Broken Fireplace

How to Reinstall a Broken Fireplace in 7 Steps

Whether gas or wood-burning, fireplaces are a cozy feature representing an epitome of the home for many homeowners. Yet, the masonry joints and brick may start to crack at some point, and this is an early sign that the fireplace is going to ruin. Repairing these cracks in the fireplace can help you save thousands of dollars in future repairs and ensure your family’s safety, as it reduces the possibility of a fire outbreak through the chimney. 

Leaving those small cracks unattended during the summer may lead to very large cracks when spring comes knocking, and it becomes more complicated. Letting these large cracks in your outer brick will allow rain, ice, and snow to get inside. The water finds its way through the flashing and the outer brick and may even go farther into the flue, and this causes far more damage. 

You can prevent this large damage by repairing the fireplace as soon as you notice it has broken with the following seven steps.

  1. Tuckpoint the brick mortar

Bricks are held together by mortar, but smooth and solid mortar may become battered due to other elements, and it starts crumbling. Mortar always deteriorates first because brick is harder. Tuckpointing or repointing allows you to scrape out the crumbly part and replace it with new mortar. 

You need a joint raker to scrap the weak and loose mortar and leave the good one in place. Then, use a garden hose to spray the brick down and leave it for 30 minutes and allow the roof to dry before continuing work. 

Mix up another batch of mortar till it has enough consistency and use a pointing trowel to press it into the cracks to match the existing mortar’s look. Finally, use a tuckpointing tool to smooth the joints down. 

  • Caulk around the crown and the flue

One way water can enter and cause damage in your home is the point that joins the crown and the chimney flue. Typically, it takes a while for gaps in this area to form, and water that gets to this point flows down through the flue’s sides. 

Clean out the debris, such as loose mortar and moss using a wire brush, and fill the gap with a complete caulk bead using a high-heat mortar tube and a caulk gun.

  • Patch cracks around the large crown

The crown is the sloping cap at the top of the fireplace. It’s there to protect the masonry and prevent water from staying over the top. When the crown starts to crack, this may give you more problems than those at the vertical section because water, snow, and ice quickly gather inside.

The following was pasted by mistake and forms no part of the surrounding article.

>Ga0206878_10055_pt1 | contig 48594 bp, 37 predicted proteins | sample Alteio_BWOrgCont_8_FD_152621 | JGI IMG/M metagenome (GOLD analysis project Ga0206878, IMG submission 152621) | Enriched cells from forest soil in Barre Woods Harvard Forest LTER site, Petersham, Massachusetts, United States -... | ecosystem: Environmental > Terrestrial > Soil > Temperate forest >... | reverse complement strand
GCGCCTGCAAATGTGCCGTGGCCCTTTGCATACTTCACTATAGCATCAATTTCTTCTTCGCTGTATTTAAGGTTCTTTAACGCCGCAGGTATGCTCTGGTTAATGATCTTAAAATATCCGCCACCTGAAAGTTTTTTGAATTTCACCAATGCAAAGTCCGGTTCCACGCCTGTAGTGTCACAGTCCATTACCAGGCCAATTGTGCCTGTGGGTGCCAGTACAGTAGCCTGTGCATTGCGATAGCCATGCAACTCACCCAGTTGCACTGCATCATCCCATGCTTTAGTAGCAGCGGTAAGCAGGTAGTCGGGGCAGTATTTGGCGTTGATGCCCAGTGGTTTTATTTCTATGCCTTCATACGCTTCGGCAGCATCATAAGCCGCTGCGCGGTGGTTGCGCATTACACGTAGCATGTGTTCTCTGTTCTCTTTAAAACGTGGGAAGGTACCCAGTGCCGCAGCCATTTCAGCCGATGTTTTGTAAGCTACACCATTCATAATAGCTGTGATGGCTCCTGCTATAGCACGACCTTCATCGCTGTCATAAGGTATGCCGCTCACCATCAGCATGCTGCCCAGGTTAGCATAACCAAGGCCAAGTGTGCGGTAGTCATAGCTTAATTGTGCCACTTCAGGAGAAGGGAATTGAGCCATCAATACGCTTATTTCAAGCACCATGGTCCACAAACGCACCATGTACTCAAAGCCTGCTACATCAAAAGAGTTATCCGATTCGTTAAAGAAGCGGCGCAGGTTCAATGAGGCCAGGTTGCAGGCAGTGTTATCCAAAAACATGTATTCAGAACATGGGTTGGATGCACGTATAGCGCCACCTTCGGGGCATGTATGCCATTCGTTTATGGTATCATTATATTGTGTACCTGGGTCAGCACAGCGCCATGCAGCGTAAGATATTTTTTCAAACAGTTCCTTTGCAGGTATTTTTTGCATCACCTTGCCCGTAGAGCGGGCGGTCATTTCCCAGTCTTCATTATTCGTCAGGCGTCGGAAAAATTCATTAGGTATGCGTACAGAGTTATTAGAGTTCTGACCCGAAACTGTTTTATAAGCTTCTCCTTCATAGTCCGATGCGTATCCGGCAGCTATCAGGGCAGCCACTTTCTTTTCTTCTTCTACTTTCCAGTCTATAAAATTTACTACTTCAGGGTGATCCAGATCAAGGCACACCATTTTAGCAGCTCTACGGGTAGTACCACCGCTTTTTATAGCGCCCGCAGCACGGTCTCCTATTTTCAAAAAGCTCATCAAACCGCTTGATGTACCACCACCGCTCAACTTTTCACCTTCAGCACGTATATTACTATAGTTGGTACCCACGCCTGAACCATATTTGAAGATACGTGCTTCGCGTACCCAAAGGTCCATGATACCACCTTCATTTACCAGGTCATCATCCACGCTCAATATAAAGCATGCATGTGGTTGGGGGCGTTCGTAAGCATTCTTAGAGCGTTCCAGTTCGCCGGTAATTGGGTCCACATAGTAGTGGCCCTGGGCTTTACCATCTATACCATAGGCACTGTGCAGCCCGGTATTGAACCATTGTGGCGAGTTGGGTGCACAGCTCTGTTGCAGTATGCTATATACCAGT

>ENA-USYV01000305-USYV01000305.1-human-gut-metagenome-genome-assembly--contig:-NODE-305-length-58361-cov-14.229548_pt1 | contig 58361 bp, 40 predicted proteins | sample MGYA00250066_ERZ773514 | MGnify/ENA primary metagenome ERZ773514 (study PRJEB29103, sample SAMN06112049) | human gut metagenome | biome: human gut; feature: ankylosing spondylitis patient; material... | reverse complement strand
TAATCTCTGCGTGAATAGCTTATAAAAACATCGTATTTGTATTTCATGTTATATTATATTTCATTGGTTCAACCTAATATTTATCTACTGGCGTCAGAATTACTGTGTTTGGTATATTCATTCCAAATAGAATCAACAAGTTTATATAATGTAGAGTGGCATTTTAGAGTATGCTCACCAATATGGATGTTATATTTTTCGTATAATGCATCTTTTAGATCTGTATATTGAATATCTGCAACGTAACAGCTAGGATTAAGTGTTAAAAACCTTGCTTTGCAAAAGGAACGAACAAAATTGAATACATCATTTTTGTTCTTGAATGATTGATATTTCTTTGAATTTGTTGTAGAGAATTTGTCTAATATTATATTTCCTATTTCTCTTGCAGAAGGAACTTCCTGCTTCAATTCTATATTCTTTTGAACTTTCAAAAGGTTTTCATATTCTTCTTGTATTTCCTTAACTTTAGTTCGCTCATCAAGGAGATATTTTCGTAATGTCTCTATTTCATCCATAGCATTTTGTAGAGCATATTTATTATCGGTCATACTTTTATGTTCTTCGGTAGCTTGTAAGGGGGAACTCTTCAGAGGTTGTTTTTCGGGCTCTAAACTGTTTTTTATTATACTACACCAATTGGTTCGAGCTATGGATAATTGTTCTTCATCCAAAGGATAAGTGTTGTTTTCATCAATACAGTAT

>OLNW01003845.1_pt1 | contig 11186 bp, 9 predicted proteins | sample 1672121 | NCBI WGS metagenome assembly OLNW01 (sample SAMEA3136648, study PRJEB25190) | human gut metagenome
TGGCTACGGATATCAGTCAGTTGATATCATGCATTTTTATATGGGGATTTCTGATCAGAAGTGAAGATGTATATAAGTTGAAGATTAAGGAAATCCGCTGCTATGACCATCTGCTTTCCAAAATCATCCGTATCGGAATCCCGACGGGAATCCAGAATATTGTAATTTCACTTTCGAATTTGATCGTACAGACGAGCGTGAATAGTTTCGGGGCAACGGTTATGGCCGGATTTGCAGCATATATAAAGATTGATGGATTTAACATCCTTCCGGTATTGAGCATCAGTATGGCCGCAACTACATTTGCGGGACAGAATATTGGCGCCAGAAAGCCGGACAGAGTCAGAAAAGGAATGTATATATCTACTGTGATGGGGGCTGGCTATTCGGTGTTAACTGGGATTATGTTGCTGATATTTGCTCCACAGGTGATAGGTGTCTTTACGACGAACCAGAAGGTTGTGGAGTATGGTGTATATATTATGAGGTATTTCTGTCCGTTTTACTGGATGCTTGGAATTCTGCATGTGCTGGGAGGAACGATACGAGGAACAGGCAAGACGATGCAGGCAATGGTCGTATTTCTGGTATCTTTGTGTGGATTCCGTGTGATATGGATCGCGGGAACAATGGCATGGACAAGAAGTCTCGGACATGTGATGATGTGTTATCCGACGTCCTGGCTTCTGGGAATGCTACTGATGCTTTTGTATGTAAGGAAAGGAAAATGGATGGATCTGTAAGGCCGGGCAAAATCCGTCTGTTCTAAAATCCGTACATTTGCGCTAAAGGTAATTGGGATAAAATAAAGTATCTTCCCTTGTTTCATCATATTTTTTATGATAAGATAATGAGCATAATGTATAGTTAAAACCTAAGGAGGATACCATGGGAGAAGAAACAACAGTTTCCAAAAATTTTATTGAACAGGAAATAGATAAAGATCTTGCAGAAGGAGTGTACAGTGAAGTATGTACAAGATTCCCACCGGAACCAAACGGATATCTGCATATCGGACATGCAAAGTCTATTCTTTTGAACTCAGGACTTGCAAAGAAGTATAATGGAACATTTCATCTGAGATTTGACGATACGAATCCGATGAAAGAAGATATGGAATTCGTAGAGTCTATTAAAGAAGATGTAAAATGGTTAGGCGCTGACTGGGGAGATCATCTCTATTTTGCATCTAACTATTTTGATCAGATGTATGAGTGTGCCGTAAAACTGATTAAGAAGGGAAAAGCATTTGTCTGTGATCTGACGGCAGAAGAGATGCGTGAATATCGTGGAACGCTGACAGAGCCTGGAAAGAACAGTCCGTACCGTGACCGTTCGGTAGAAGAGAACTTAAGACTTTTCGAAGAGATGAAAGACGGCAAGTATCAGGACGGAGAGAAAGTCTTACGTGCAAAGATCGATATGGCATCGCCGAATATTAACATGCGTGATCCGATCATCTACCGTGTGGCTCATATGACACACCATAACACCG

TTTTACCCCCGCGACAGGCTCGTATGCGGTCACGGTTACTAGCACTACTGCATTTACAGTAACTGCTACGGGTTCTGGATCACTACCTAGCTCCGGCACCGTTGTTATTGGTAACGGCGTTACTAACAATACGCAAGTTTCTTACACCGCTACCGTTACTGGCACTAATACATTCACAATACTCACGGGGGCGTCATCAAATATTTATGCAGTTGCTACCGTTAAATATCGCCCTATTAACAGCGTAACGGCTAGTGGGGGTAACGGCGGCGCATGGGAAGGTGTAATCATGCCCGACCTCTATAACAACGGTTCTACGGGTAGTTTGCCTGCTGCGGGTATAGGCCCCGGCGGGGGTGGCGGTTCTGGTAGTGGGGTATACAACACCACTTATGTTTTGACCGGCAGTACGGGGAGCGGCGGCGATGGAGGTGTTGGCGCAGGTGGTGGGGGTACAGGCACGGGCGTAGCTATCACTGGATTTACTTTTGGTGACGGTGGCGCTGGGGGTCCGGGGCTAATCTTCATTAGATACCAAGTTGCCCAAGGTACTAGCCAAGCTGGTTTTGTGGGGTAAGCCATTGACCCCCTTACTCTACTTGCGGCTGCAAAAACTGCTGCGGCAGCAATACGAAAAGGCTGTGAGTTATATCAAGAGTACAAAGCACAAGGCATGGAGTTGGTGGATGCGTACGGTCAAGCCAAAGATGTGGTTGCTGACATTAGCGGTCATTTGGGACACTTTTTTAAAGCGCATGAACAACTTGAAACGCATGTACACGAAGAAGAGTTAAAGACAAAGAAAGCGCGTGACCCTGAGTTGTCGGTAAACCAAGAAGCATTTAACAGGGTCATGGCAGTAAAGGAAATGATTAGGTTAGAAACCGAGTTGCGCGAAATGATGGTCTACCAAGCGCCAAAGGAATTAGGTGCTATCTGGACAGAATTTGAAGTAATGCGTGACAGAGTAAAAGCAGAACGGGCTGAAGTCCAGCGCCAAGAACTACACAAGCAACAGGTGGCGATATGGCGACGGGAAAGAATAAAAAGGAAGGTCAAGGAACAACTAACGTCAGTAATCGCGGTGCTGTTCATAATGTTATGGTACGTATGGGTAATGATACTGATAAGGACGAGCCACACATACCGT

If you have large cracks with a diameter between 1/8 and 1 inch around the crown, you can repair them using a pre-mixed mortar or cement patch. Use a squeeze bottle to inject the crack with your repair mix, or you can use a putty knife to force the repair mix in. Typically, it takes between four and six hours for it to cure, but wider cracks may require a longer time. 

  • Use a sealant to patch hairline cracks.

Hairline cracks, also known as spider cracks, are not treated the same way as large cracks because the mineral particles inside the mortar or patch are too large, so they can’t fit into the narrow space of the hairline crack. The solution to this problem lies in using a masonry sealer with a highly liquid consistency capable of penetrating through the hairline cracks. 

A bonus point is that this product seals up other porous parts of the crown and prevents additional hairline cracks. Scrape off loose particles with the corner of your putty knife but be careful not to enlarge the cracks. Then use a brush to apply the sealer. 

  • Repair cracked bricks

A caulk gun and high-heat mortar may repair chimney bricks with one or two small cracks. First, use a screwdriver or the edge of the putty knife to clean the crack. Then use a wire brush to sweep clean the crack. Next, squeeze high-heat mortar as far as you can into the crack.

Generally, unless it is a large crack, the mortar is unlikely to extend very far. So, with a glove on your finger, clean the mortar off the crack, and clean the areas surrounding the crack with a rag.  

If the cracks on the brick are clean hairline cracks, you can close them up using a masonry sealer and a brush.

  • Replace cracked bricks

If the bricks are severely damaged, you should remove and replace them. You can do this carefully without affecting the adjacent bricks. Use a flat-head screwdriver or masonry chisel to chip off the mortar from the bricks slowly. Boreholes through the mortar, with a masonry bit and a drill, speed up this process and reach farther back.

After you loosen the brick, pull it out with your hand and chip off the residual mortar from adjacent bricks with your hand to smoothen it. Butter all the sides of your replacement brick with a small trowel (except the back or front). Then gently push your replacement brick into place. Center it in a way that all the seams have equal width. Take off excess mortar and use a tuckpointing tool to smoothen the joints. 

  • Check the draught 

You can do this by lighting a candle and holding it in front of the fireplace opening. It should draw smoke and flame up the chimney. Otherwise, it means the chimney is not well capped off or blocked.

Conclusion 

You may not need all of these steps for all fireplace repair projects. It may just be cursory work for minor damage. However, you must examine the fireplace entirely and carefully to determine the full extent of any damage.

Author Bio

Leon Collier
Leon Collier

Leon Collier is a blogger and academic writer from the UK who works with essay help online as one of the dissertation writers. He likes trying new subjects and is always focused on proving his worth in new and challenging writing areas. His hobbies are reading books and playing pen and paper games with his friends. You can reach him via Twitter @LeonCollier12. 

Photo by Stéphane Juban on Unsplash

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